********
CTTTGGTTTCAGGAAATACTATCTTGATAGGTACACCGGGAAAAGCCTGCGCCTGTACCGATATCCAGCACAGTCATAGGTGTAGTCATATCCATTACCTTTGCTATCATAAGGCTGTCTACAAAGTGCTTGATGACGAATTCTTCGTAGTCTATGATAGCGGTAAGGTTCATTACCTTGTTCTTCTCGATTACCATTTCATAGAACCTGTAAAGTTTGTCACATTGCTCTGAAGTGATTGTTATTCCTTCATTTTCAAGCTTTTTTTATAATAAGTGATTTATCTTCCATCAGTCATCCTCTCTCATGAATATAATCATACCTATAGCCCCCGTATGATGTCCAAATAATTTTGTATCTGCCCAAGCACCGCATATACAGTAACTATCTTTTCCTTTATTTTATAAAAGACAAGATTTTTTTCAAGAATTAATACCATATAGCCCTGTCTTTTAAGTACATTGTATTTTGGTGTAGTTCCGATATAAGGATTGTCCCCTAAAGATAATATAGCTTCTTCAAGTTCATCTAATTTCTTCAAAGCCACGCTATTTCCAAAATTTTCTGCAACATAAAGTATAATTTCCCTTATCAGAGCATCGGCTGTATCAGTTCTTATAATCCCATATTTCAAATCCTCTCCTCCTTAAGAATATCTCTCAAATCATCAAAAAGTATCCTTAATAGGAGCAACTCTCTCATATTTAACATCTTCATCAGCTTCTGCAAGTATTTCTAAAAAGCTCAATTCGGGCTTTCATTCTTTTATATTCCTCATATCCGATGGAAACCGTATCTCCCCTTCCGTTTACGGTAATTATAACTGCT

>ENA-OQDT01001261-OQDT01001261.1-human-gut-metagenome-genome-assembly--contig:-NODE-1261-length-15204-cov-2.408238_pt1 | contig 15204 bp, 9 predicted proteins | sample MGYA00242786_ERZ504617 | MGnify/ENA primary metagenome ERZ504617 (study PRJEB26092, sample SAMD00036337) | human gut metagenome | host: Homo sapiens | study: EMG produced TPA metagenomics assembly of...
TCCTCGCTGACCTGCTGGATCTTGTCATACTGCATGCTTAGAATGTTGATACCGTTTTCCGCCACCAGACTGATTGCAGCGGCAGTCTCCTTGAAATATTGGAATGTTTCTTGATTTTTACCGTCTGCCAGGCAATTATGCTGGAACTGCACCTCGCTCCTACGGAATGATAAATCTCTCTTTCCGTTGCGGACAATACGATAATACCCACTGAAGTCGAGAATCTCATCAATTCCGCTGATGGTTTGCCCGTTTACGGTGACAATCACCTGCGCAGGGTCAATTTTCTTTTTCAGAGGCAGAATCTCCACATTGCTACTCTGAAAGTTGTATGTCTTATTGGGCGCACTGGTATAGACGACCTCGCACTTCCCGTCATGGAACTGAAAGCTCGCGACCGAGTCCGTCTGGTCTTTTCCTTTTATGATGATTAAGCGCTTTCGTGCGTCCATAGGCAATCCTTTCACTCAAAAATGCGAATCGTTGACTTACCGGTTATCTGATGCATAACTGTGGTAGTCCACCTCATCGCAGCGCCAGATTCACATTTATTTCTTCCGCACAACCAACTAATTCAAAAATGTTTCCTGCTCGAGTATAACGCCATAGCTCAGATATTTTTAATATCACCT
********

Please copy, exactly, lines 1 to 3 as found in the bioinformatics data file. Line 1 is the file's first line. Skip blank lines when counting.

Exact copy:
CTTTGGTTTCAGGAAATACTATCTTGATAGGTACACCGGGAAAAGCCTGCGCCTGTACCGATATCCAGCACAGTCATAGGTGTAGTCATATCCATTACCTTTGCTATCATAAGGCTGTCTACAAAGTGCTTGATGACGAATTCTTCGTAGTCTATGATAGCGGTAAGGTTCATTACCTTGTTCTTCTCGATTACCATTTCATAGAACCTGTAAAGTTTGTCACATTGCTCTGAAGTGATTGTTATTCCTTCATTTTCAAGCTTTTTTTATAATAAGTGATTTATCTTCCATCAGTCATCCTCTCTCATGAATATAATCATACCTATAGCCCCCGTATGATGTCCAAATAATTTTGTATCTGCCCAAGCACCGCATATACAGTAACTATCTTTTCCTTTATTTTATAAAAGACAAGATTTTTTTCAAGAATTAATACCATATAGCCCTGTCTTTTAAGTACATTGTATTTTGGTGTAGTTCCGATATAAGGATTGTCCCCTAAAGATAATATAGCTTCTTCAAGTTCATCTAATTTCTTCAAAGCCACGCTATTTCCAAAATTTTCTGCAACATAAAGTATAATTTCCCTTATCAGAGCATCGGCTGTATCAGTTCTTATAATCCCATATTTCAAATCCTCTCCTCCTTAAGAATATCTCTCAAATCATCAAAAAGTATCCTTAATAGGAGCAACTCTCTCATATTTAACATCTTCATCAGCTTCTGCAAGTATTTCTAAAAAGCTCAATTCGGGCTTTCATTCTTTTATATTCCTCATATCCGATGGAAACCGTATCTCCCCTTCCGTTTACGGTAATTATAACTGCT

>ENA-OQDT01001261-OQDT01001261.1-human-gut-metagenome-genome-assembly--contig:-NODE-1261-length-15204-cov-2.408238_pt1 | contig 15204 bp, 9 predicted proteins | sample MGYA00242786_ERZ504617 | MGnify/ENA primary metagenome ERZ504617 (study PRJEB26092, sample SAMD00036337) | human gut metagenome | host: Homo sapiens | study: EMG produced TPA metagenomics assembly of...
TCCTCGCTGACCTGCTGGATCTTGTCATACTGCATGCTTAGAATGTTGATACCGTTTTCCGCCACCAGACTGATTGCAGCGGCAGTCTCCTTGAAATATTGGAATGTTTCTTGATTTTTACCGTCTGCCAGGCAATTATGCTGGAACTGCACCTCGCTCCTACGGAATGATAAATCTCTCTTTCCGTTGCGGACAATACGATAATACCCACTGAAGTCGAGAATCTCATCAATTCCGCTGATGGTTTGCCCGTTTACGGTGACAATCACCTGCGCAGGGTCAATTTTCTTTTTCAGAGGCAGAATCTCCACATTGCTACTCTGAAAGTTGTATGTCTTATTGGGCGCACTGGTATAGACGACCTCGCACTTCCCGTCATGGAACTGAAAGCTCGCGACCGAGTCCGTCTGGTCTTTTCCTTTTATGATGATTAAGCGCTTTCGTGCGTCCATAGGCAATCCTTTCACTCAAAAATGCGAATCGTTGACTTACCGGTTATCTGATGCATAACTGTGGTAGTCCACCTCATCGCAGCGCCAGATTCACATTTATTTCTTCCGCACAACCAACTAATTCAAAAATGTTTCCTGCTCGAGTATAACGCCATAGCTCAGATATTTTTAATATCACCT